Authorities: Old West Show Uses Live Bullets, Injures Three Tourists

One of the participants in a mock Old West gun battle in South Dakota fired live ammunition instead of using blanks, wounding three tourists, authorities announced Friday.

More than 100 people attended the show a week ago staged by the Dakota Wild Bunch re-enactors, who perform several times a week in Hill City, a tourist town in the Black Hills.

Pennington County Sheriff Kevin Thom said information gathered by investigators will be given to state and federal prosecutors next week to determine whether criminal charges are filed.

"What it boils down to is was it accidental or was it intentional. It would be premature to speculate on that at this point," Thom said. "I can say there was not a specific target in the crowd, if you will."

A 49-year-old member of the re-enactor group fired four live rounds during the June 17 show, Thom said. No phone listing could be found for the man.

The bullets shattered a leg bone of Carrol Knutson, 65, of Birchwood, Minn.; hit the forearm and elbow of John Ellis, 48, an optometrist from South Connellsville, Penn.; and caused minor injuries to Jose Pruneda, 53, of Alliance, Neb.

There was no immediate comment from re-enactors. On its Facebook page, the group has said their members are not allowed to bring live rounds to performances.

Knutson said she was glad to get confirmation from authorities that her leg wound was caused by a lead bullet. The hospital already had determined that a bullet had hit her, and lead residue was found in the wound, she said.

Knutson said she is frustrated because the wound ended a family vacation early and will prevent her from doing many things this summer.

"It's a painful wound, so it's going to take a while to get back on my feet," she said. But she said she was relieved to know that the shooting wasn't done by some anonymous person in the audience.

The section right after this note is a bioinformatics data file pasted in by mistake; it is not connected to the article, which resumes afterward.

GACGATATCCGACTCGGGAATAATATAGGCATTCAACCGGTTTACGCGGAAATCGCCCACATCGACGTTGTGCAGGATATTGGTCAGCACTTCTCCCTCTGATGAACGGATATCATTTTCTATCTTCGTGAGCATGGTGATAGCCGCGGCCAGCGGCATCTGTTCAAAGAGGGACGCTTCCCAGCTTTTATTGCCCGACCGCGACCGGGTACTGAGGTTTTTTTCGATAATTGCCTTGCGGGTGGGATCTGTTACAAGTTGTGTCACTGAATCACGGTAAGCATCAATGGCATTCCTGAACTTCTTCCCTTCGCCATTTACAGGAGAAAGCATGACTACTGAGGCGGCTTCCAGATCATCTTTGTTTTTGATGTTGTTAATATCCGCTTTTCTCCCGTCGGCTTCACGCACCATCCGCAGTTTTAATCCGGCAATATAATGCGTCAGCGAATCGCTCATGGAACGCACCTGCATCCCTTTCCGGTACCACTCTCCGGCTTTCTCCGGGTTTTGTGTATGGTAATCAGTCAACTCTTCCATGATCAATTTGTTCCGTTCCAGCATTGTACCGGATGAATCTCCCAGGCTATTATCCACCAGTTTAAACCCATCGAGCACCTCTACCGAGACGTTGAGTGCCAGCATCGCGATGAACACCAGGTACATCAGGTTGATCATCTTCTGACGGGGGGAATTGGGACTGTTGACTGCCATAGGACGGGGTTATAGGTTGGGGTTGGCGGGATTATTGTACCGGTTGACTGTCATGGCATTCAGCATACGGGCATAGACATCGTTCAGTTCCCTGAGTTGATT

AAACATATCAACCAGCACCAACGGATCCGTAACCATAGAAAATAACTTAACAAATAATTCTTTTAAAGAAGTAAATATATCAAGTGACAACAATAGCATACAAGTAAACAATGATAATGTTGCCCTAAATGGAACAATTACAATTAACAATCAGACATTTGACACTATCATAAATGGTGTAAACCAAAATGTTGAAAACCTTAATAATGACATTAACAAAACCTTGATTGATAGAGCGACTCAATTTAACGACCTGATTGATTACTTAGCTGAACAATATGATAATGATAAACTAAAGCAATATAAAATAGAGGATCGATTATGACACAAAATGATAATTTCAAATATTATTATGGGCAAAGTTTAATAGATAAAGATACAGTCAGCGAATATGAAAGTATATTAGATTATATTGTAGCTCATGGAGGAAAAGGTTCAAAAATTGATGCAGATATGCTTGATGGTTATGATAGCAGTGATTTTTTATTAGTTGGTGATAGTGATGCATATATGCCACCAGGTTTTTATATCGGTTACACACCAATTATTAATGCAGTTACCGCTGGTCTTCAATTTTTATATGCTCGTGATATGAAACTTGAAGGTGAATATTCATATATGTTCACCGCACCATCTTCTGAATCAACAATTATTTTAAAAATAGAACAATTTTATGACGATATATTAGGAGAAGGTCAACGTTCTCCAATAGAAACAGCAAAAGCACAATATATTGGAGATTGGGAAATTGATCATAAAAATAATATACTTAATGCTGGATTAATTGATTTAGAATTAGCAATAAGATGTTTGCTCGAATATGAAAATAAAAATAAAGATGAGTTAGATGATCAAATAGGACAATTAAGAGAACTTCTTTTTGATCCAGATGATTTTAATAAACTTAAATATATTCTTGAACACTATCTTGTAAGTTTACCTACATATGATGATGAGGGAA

"I just wanted to know it was never going to happen again to anybody," she said.

Ellis also has said doctors told him the injury to his arm and elbow was consistent with a regular gunshot wound.

Officials from Hill City and the area Chamber of Commerce were not immediately available for comment late Friday. They have said the simulated gun battles have been suspended at least until the sheriff's department investigation ends.

The mock shootouts between lawmen and outlaws have been held in Hill City for at least a couple of decades, and the Dakota Wild Bunch has been doing the show for about four years, officials have said.

Thom said investigators from the sheriff's office, the Rapid City Police Department and the federal Bureau of Alcohol, Tobacco, Firearms and Explosives used information gathered in the investigation to recreate the shooting scene this week. They located three lead bullets in different locations and traced them to a .45-caliber handgun used in the mock shootout, he said.

Four spent casings and two unfired cartridges with lead bullets were located near the scene Friday afternoon, the sheriff said. The gun, the casings and the bullets will be sent the state crime lab in Pierre for testing, he said.